B R Shenoy, was the only classical economist around warn India against the consensus opinion of the other ‘economists’ and policy makers in the 1950s against what is now called stimulus.

“To force a pace of development in excess of the capacity of the available real resources must necessarily involve uncontrolled inflation,” Shenoy warned in his ‘note of dissent.”

“In a democratic community where the masses of the people live close to the margin of
subsistence, uncontrolled inflation may prove to be explosive1 and might undermine the
existing order of society.”

Shenoy also warned that individual liberties and economic freedoms will be lost and ideologies such as communism will flourish under central bank policies.

“In such a background one cannot subsidise communism better than through inflationary deficit financing. Probably the greatest enemy of the Kuomintang in China was the printing press,” he warned.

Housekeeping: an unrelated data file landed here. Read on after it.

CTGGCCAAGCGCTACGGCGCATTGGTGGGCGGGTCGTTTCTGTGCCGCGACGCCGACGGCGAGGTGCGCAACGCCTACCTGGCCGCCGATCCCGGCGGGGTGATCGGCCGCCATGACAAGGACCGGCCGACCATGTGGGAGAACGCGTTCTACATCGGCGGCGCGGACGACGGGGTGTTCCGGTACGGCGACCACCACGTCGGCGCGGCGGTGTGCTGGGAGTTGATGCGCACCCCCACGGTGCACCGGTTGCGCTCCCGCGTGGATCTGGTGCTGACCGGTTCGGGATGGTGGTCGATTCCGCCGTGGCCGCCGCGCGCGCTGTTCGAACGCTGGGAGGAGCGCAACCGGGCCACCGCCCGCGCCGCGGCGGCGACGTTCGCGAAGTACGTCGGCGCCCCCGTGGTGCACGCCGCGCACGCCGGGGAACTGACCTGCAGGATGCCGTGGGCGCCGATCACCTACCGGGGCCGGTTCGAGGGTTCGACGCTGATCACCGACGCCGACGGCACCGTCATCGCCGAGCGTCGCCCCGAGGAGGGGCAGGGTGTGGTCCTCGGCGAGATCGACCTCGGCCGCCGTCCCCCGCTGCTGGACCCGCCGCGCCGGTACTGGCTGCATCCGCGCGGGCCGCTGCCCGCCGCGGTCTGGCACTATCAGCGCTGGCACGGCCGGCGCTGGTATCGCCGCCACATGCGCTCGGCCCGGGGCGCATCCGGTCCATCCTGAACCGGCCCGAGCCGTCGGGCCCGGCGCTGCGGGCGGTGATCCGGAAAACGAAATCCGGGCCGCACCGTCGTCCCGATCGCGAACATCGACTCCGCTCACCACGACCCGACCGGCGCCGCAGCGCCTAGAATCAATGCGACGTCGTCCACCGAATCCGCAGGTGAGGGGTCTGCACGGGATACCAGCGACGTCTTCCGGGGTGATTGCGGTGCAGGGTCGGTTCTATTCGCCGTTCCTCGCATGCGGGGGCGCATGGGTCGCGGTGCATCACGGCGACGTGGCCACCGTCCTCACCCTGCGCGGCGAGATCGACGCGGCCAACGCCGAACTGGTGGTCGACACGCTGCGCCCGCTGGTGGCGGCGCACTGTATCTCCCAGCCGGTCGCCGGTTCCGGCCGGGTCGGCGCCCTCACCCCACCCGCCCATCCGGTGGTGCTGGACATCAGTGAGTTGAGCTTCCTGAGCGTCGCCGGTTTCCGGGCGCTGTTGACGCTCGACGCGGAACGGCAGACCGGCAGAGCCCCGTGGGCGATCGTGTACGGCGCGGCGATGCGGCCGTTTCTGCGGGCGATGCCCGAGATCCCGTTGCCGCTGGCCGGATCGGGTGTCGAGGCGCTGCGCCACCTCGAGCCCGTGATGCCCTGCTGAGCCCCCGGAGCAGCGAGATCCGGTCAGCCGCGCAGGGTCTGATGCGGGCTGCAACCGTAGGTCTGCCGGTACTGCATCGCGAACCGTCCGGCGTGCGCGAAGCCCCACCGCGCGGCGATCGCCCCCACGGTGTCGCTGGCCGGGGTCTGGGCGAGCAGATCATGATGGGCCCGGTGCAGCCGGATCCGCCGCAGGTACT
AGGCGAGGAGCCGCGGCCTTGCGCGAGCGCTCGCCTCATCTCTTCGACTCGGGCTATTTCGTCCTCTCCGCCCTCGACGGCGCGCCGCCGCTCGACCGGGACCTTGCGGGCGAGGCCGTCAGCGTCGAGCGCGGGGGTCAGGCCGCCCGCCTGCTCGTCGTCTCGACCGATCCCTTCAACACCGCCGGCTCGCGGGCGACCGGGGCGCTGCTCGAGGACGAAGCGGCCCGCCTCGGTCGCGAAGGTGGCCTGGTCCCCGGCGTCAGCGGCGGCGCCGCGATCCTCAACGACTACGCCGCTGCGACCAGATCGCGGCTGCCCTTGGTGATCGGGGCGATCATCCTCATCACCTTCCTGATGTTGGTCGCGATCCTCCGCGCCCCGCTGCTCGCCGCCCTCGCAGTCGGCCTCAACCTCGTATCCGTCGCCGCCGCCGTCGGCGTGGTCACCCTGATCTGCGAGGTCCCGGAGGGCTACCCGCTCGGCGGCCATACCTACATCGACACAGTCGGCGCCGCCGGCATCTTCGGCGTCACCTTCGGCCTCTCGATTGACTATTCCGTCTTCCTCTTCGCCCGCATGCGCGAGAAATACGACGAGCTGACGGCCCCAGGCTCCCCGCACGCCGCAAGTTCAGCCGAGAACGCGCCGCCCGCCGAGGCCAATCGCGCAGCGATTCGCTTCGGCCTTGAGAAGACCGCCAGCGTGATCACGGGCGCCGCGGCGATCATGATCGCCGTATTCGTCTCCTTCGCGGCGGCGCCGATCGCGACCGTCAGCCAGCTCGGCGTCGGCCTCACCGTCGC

“Alternatively, if appropriate “physical measures”, familiar to a communist economy, were adopted (in an effort to prevent inflation) we would be writing off, gradually or rapidly, depending upon the exigencies, of the plan, individual liberty and democratic institutions by administrative or legislative action.”

Remnants of the KMT who fled to Taiwan, set up one of the pegged mmonetary authorities in the world that ran consistently deflationary policy (mopping up inflows to under-supply reserve money rather than over-supplying by offsetting outflows with new money) setting a strong foundation for growth and formation of domestic capital.


In Sri Lanka after a hard peg was abolished and a Latin America style soft-peg was set up in 1950 exchange controls and import control laws followed in 1969, ending economic freedoms and individual liberties and destroying domestic capital through inflation and deprecition.

More than a decade later in 1966 Shenoy warned Sri Lanka that import controls were useless and inflationary central bank policy must be ended.